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  • Once in Africa I walk new streets and look into new faces. These faces are all black and often very beautiful. I encounter many clear eyes and attentive looks. Frequently women wear colorful traditional dress. I look and look and then look even more. I forget to watch my purse. We have been warned; pickpockets are everywhere. But I am lucky. Nobody steals my bag.

    Close to a café in Windhoek which offers authentic, delicious German cheesecake we discover a small gallery. It is exhibiting block prints by contemporary Bushman, the Khoisan -- black figures on white backgrounds. That night the beauty of the images follows me through my dreams.

    In ensuing days I observe several times how non-blacks – primarily shop owners – scold the natives, their employees, in quite disrespectful ways. It seems that many here believe they are the white figures on a black background. In my deepest heart I know I am not as different as I would like to be from them, despite what I profess to be true and what I believe.

    Today I found a book about the legends of the Bushmen, the Khoisan. On the first page are the words of one of their poetic chants. The first line says:

    Follow your own song!

    It continues:
    Take all the light which your life offers you and with that follow your own inner voice . . . .

    We have driven far into eastern Namibia, toward the border with Botswana. There are no gas stations; we have had to bring along our own jerry cans of petrol. In the late afternoon we reach Nhoma Camp. It is both a small safari encampment and a settlement of Khoisan, Bushmen, both located within the vast Nyae Nyae conservation area. Camp and Bushmen are watched over and protected by a sturdy white South African named Arno.

    Some forty Khoisan families live at Nhoma. They sleep in huts made from dried grass mats. They wrap themselves in woolen blankets against this time of the year’s very cold winter nights. Each family owns a cast-iron pot in which the women boil a corn meal porridge that is the much-favored staple in much of East and southern Africa. The Khoisan’s possessions could not be more minimal. It is their knowledge of surrounding nature which makes them so rich.

    Our first morning, we walk for many hours through the bush behind four of the remaining traditional Khoisan hunters of Nhoma. They jump in front of us through the high grass on their skinny legs as if they were gazelles. They talk jokingly in their clicking language. The Khoisan are said to be the most skilled trackers on earth. Our guides point out the spoor of kudus, gazelles, leopards and elephants on the sandy ground. Within the thirty square kilometer conservation area, the men know every bush and tree. One of them speaks English and explains how this plant or that root can be used as medicine or poison. Another weaves a bird trap from a large leaf. Around noon the sun is hot enough for the men to take off their worn T-shirts, which they wear during the cold months over the traditional leather panels covering their genitalia. Without the shirts, they look as I have always imagined: small, skinny, muscular golden-brown bodies without a hint of fat anywhere. Our guides are perhaps no older than thirty-five, but their faces are already covered in wrinkles which often stretch into wide smiles.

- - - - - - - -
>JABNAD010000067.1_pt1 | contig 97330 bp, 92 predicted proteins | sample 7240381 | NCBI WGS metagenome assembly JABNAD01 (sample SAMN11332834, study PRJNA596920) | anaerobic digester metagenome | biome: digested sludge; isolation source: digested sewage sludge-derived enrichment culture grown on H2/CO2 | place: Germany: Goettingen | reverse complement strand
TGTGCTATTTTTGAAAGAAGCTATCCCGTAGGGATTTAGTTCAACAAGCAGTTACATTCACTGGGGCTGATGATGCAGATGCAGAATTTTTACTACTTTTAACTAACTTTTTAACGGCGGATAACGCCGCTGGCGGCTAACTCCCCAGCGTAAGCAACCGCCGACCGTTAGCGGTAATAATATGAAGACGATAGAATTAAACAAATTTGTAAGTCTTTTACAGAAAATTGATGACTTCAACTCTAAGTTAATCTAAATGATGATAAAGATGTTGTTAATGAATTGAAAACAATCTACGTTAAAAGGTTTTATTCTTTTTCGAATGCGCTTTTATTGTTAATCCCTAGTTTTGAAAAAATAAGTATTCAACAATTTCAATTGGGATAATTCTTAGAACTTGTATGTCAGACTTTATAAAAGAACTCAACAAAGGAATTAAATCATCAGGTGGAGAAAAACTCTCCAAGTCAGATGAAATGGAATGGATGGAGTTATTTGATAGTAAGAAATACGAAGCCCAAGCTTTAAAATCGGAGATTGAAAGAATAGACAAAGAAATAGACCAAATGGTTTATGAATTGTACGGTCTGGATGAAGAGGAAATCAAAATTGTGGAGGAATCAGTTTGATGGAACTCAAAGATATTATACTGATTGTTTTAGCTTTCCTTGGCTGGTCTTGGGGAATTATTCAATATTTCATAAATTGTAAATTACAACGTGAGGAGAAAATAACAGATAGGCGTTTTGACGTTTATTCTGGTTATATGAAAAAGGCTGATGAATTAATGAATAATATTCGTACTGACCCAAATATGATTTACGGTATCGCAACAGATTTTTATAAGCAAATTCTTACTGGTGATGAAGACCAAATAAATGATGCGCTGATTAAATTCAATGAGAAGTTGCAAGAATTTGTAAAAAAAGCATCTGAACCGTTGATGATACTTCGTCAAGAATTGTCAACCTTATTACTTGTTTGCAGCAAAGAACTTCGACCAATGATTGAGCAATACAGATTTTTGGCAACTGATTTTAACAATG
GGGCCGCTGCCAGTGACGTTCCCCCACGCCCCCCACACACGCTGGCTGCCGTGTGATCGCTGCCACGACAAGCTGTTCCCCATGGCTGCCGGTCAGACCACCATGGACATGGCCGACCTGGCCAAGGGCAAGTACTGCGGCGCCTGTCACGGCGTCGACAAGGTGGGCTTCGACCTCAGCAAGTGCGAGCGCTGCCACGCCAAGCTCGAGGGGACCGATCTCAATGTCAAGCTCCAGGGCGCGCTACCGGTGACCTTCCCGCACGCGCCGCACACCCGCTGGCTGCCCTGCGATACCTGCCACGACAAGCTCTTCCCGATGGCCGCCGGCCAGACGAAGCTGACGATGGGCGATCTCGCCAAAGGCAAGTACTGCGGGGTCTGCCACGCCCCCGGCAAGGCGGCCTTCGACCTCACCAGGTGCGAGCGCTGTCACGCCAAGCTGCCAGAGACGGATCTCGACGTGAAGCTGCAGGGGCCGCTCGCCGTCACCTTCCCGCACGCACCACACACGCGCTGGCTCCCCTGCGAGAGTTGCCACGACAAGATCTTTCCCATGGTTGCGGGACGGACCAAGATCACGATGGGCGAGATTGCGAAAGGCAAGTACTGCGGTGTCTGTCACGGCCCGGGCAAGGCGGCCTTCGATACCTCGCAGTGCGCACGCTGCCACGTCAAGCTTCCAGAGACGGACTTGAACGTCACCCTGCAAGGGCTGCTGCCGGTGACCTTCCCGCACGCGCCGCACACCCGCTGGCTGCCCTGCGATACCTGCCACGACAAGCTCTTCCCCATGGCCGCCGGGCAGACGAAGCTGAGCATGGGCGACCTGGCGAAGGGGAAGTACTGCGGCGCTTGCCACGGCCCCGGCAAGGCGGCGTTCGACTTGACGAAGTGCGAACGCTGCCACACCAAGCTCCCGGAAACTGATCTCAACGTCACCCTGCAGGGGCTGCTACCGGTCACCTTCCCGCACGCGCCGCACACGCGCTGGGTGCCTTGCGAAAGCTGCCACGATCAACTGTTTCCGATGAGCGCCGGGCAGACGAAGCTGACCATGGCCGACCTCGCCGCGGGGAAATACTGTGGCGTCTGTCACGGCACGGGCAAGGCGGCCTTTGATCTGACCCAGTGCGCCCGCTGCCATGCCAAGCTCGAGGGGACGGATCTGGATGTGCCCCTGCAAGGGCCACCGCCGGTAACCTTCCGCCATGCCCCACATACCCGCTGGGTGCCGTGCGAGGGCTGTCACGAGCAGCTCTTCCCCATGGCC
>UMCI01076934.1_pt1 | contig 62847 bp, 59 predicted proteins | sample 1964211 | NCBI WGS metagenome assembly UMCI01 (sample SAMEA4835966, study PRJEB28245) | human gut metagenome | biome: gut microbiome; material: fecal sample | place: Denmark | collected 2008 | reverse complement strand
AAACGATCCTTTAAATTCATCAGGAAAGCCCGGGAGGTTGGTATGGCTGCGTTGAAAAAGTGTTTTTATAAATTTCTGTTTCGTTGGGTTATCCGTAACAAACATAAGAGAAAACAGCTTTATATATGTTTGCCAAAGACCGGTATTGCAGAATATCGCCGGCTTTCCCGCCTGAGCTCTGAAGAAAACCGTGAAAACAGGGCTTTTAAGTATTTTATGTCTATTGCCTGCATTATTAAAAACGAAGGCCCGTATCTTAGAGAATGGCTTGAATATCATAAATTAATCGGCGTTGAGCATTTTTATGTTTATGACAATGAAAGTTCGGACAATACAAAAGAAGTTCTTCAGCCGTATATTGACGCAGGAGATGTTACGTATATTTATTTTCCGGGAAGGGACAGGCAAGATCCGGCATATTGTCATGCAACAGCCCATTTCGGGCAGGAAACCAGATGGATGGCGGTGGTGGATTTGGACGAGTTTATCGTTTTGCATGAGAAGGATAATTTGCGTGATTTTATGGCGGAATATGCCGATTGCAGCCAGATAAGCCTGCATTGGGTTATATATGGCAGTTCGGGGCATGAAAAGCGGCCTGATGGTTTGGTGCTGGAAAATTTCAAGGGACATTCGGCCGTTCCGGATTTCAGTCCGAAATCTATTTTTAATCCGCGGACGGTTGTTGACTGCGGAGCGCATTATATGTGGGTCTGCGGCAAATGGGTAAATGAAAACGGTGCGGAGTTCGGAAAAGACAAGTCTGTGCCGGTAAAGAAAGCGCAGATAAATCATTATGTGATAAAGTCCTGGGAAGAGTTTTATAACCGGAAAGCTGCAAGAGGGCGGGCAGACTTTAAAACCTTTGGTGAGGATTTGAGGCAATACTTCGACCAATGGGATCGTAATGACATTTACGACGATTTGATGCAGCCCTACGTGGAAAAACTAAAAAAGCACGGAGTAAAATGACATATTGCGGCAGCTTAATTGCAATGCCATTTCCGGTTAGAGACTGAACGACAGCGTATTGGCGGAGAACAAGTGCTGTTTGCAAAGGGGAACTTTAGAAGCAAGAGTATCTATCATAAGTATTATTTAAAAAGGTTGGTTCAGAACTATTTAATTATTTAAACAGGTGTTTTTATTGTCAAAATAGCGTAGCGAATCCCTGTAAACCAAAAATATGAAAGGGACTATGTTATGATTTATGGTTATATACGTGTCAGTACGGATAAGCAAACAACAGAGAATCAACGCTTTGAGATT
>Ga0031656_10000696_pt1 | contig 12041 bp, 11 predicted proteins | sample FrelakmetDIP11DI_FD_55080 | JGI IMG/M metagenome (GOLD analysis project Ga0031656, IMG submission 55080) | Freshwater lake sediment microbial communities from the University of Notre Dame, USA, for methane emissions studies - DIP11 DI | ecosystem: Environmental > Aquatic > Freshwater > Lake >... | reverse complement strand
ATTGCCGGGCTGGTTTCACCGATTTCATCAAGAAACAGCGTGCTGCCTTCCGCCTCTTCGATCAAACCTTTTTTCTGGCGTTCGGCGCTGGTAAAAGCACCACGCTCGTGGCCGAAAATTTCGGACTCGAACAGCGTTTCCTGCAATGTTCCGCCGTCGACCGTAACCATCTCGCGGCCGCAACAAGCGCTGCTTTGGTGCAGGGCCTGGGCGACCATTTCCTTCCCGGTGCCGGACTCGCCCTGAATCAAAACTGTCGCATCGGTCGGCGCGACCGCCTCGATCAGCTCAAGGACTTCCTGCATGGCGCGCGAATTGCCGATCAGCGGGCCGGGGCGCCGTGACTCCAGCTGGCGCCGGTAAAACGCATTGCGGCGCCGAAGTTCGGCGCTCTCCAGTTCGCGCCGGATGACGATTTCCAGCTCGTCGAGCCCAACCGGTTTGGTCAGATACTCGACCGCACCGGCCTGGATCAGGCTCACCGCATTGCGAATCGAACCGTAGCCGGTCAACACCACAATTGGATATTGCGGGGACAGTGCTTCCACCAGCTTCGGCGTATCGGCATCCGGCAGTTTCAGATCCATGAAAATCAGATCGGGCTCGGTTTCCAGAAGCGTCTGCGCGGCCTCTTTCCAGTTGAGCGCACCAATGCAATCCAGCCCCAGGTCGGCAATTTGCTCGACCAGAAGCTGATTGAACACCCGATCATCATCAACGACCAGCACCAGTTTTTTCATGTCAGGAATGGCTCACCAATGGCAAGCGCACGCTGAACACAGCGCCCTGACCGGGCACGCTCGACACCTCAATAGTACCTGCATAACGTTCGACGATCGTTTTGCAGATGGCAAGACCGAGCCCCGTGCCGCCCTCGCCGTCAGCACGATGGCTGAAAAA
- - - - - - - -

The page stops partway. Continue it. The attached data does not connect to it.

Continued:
A few young Bushmen were sitting at the entrance to the camp when we left on our bush walk, their small faces engulfed in large, very dark sunglasses. “These youngsters have not learned their people’s traditional wisdom,” Bruno explains. “Instead, they spend their days talking about how to get laid, hoping their shades have made them irresistible.”

    We are tired when we return to our tents that afternoon, but after dinner we join a celebration in the Bushmen settlement. Men and women have adorned themselves with necklaces and bracelets made from ostrich shell and have wrapped themselves in their blankets. A mammoth bonfire burns. The villagers start to dance, sing and clap. The chanting goes on and on. Even though it is bitterly cold, the dancers soon begin to sweat. The men are the first to remove their blankets. I am sitting in the sand in front of them. Though tired, I am riveted. I look and look and look. Soon I am no longer cold. With their voices, hands and stamping feet, these men and women enchant both me and the night.

    When I reenter the village the following morning, the enchantment is gone. The cluster of huts looks like one of the most forlorn and forgotten in all of Africa. The faces which peer out from the shelters seem to belong to homeless beggars at the far ends of the world, distinguishable only by their grins.

    Before leaving we give a generous tip to our Bushman guide. Bruno says that the man will undoubtedly spend it on the usual – standing drinks for the rest of the village men in a pub, some ten kilometers distant.

    “In a decade there won’t be any traditional Khoisan left,” he continues with sadness. “You have seen how they like to smoke. AIDS has not struck yet, but many have TB. The government doesn’t care. I would like them all to have a check-up and be treated, but where will I find the money?”

    Still, the Bushmen themselves don´t seem to worry, they fully seem to accept their quick decline after 5000 years of roaming the desert. They smoke and cough and smile and grown men play games with the intense pleasure that I have otherwise just seen in children at play. Impermanence seems a deeply accepted fact, they vanish with the kindest smile on their faces. They are an example for Byron Katie´s LOVING WHAT IS and by being able to do this, they are the happiest people I have ever met. Each one of them seems to be a true Bodhhisattva.

    Photography by Kiki
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